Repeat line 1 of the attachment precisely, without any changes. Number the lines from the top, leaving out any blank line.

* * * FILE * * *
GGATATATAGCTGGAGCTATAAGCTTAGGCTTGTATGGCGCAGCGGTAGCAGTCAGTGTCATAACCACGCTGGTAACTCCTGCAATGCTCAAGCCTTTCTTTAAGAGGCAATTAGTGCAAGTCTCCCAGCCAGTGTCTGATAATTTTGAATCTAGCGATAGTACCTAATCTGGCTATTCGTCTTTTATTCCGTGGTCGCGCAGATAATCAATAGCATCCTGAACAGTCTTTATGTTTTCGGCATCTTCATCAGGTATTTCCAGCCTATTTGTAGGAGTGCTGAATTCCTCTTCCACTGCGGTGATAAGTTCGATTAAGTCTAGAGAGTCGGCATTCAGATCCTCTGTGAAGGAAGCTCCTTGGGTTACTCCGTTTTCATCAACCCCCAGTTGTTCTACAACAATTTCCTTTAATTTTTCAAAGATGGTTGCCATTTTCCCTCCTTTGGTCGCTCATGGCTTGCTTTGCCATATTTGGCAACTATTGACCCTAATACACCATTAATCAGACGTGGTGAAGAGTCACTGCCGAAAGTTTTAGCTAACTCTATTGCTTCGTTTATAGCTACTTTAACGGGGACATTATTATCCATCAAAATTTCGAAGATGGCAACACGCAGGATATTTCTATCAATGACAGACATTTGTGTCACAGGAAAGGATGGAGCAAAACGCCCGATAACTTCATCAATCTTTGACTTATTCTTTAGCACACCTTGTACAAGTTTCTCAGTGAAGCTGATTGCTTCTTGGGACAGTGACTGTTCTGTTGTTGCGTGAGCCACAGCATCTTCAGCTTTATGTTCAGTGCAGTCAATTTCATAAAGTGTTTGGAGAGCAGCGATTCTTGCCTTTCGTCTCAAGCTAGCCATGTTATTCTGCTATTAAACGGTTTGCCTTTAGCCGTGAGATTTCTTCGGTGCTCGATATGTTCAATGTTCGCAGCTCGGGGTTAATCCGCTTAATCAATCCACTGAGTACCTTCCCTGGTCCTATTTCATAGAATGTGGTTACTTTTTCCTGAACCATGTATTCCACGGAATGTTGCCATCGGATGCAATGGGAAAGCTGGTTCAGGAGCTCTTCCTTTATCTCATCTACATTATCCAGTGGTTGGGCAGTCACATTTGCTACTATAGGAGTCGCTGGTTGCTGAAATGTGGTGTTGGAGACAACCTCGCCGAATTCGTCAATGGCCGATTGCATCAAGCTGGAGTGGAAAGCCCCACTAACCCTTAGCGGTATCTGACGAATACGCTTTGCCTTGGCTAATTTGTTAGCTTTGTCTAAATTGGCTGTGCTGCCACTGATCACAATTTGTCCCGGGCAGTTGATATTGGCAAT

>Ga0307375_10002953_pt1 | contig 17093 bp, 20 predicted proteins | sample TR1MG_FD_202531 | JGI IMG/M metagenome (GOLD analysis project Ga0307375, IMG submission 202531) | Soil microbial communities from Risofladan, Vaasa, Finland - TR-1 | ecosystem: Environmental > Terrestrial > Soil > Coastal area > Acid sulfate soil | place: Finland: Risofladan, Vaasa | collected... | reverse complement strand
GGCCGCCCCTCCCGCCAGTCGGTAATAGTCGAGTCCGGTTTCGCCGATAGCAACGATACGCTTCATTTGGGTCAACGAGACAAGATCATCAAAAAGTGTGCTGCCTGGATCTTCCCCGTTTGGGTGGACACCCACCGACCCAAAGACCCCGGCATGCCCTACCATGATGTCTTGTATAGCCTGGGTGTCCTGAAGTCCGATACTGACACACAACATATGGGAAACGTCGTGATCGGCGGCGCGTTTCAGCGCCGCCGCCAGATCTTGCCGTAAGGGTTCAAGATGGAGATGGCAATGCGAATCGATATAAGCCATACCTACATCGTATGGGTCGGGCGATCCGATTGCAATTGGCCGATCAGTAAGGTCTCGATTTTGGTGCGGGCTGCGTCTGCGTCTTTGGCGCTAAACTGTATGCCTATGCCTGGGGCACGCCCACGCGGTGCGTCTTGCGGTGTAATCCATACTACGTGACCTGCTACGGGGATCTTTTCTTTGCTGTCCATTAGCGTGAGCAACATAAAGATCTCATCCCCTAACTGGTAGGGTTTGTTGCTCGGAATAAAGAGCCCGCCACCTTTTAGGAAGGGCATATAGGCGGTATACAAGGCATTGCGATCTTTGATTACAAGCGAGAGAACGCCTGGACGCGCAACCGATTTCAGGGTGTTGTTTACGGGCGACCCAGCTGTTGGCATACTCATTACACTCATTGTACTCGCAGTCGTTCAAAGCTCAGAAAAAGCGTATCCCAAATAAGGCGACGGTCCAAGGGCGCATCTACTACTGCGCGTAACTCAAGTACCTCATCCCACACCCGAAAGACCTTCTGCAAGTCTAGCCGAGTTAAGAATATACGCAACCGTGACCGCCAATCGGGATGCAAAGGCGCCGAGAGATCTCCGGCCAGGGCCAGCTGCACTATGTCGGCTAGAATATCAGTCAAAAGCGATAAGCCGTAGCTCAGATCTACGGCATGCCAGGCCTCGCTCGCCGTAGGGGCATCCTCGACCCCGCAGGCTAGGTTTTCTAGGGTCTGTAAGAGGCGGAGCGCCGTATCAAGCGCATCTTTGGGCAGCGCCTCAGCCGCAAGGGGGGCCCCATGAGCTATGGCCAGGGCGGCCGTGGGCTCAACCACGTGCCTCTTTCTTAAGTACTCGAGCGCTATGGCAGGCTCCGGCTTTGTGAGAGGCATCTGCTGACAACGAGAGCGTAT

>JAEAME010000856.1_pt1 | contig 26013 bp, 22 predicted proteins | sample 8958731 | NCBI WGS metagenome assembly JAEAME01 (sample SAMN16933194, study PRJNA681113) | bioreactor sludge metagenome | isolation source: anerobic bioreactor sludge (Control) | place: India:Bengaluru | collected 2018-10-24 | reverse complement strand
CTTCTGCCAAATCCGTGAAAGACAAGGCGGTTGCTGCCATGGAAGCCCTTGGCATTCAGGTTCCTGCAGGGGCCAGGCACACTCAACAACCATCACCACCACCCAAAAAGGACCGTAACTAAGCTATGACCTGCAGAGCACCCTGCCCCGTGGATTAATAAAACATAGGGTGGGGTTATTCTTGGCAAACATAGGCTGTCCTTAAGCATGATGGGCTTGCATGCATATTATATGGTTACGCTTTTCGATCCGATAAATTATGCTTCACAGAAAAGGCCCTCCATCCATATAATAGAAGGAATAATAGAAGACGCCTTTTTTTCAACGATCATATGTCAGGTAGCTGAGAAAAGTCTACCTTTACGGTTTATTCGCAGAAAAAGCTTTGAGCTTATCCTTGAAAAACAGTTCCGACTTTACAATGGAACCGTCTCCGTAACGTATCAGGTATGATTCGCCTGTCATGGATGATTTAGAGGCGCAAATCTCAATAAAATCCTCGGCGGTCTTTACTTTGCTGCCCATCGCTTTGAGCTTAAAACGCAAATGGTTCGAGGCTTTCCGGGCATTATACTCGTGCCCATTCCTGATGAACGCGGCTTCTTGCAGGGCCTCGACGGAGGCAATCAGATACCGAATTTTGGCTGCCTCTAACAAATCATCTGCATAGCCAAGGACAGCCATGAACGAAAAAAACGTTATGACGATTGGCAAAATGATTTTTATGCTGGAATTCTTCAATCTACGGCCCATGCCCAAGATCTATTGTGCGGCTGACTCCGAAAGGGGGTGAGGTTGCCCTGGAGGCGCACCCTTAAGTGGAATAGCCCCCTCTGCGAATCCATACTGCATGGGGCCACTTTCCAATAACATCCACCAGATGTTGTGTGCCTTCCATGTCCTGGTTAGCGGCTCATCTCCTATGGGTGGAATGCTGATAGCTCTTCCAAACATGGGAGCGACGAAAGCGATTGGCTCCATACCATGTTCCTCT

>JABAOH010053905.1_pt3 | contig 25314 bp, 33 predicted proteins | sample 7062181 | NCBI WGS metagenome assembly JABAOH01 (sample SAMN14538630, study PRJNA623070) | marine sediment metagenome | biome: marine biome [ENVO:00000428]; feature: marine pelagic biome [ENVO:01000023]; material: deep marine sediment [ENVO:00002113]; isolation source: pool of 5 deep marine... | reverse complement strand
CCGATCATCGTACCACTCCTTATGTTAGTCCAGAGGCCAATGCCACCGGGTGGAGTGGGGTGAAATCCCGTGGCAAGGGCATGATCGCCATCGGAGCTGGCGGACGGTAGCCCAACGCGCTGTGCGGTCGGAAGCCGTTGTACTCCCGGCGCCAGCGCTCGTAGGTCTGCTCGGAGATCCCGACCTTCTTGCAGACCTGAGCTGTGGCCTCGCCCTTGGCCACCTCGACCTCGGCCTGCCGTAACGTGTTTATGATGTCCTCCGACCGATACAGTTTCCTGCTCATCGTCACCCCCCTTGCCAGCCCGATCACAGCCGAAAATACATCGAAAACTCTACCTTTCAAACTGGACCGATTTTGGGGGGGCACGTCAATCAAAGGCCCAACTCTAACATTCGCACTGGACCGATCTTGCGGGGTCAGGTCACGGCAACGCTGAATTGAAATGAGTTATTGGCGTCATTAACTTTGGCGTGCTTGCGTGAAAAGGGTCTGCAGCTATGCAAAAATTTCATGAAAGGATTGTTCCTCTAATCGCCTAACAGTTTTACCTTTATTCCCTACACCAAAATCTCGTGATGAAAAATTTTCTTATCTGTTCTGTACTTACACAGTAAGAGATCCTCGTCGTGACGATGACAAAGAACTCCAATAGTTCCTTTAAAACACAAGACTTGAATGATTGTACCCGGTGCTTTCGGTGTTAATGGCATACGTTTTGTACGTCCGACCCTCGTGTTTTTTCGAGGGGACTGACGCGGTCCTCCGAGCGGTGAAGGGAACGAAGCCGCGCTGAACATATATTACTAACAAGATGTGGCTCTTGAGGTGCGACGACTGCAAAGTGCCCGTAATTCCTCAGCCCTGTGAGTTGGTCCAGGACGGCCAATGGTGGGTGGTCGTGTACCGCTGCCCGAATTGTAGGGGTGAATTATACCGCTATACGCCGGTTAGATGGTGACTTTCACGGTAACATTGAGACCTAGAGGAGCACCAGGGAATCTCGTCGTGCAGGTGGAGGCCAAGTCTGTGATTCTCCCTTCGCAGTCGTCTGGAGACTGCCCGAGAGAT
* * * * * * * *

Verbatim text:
GGATATATAGCTGGAGCTATAAGCTTAGGCTTGTATGGCGCAGCGGTAGCAGTCAGTGTCATAACCACGCTGGTAACTCCTGCAATGCTCAAGCCTTTCTTTAAGAGGCAATTAGTGCAAGTCTCCCAGCCAGTGTCTGATAATTTTGAATCTAGCGATAGTACCTAATCTGGCTATTCGTCTTTTATTCCGTGGTCGCGCAGATAATCAATAGCATCCTGAACAGTCTTTATGTTTTCGGCATCTTCATCAGGTATTTCCAGCCTATTTGTAGGAGTGCTGAATTCCTCTTCCACTGCGGTGATAAGTTCGATTAAGTCTAGAGAGTCGGCATTCAGATCCTCTGTGAAGGAAGCTCCTTGGGTTACTCCGTTTTCATCAACCCCCAGTTGTTCTACAACAATTTCCTTTAATTTTTCAAAGATGGTTGCCATTTTCCCTCCTTTGGTCGCTCATGGCTTGCTTTGCCATATTTGGCAACTATTGACCCTAATACACCATTAATCAGACGTGGTGAAGAGTCACTGCCGAAAGTTTTAGCTAACTCTATTGCTTCGTTTATAGCTACTTTAACGGGGACATTATTATCCATCAAAATTTCGAAGATGGCAACACGCAGGATATTTCTATCAATGACAGACATTTGTGTCACAGGAAAGGATGGAGCAAAACGCCCGATAACTTCATCAATCTTTGACTTATTCTTTAGCACACCTTGTACAAGTTTCTCAGTGAAGCTGATTGCTTCTTGGGACAGTGACTGTTCTGTTGTTGCGTGAGCCACAGCATCTTCAGCTTTATGTTCAGTGCAGTCAATTTCATAAAGTGTTTGGAGAGCAGCGATTCTTGCCTTTCGTCTCAAGCTAGCCATGTTATTCTGCTATTAAACGGTTTGCCTTTAGCCGTGAGATTTCTTCGGTGCTCGATATGTTCAATGTTCGCAGCTCGGGGTTAATCCGCTTAATCAATCCACTGAGTACCTTCCCTGGTCCTATTTCATAGAATGTGGTTACTTTTTCCTGAACCATGTATTCCACGGAATGTTGCCATCGGATGCAATGGGAAAGCTGGTTCAGGAGCTCTTCCTTTATCTCATCTACATTATCCAGTGGTTGGGCAGTCACATTTGCTACTATAGGAGTCGCTGGTTGCTGAAATGTGGTGTTGGAGACAACCTCGCCGAATTCGTCAATGGCCGATTGCATCAAGCTGGAGTGGAAAGCCCCACTAACCCTTAGCGGTATCTGACGAATACGCTTTGCCTTGGCTAATTTGTTAGCTTTGTCTAAATTGGCTGTGCTGCCACTGATCACAATTTGTCCCGGGCAGTTGATATTGGCAAT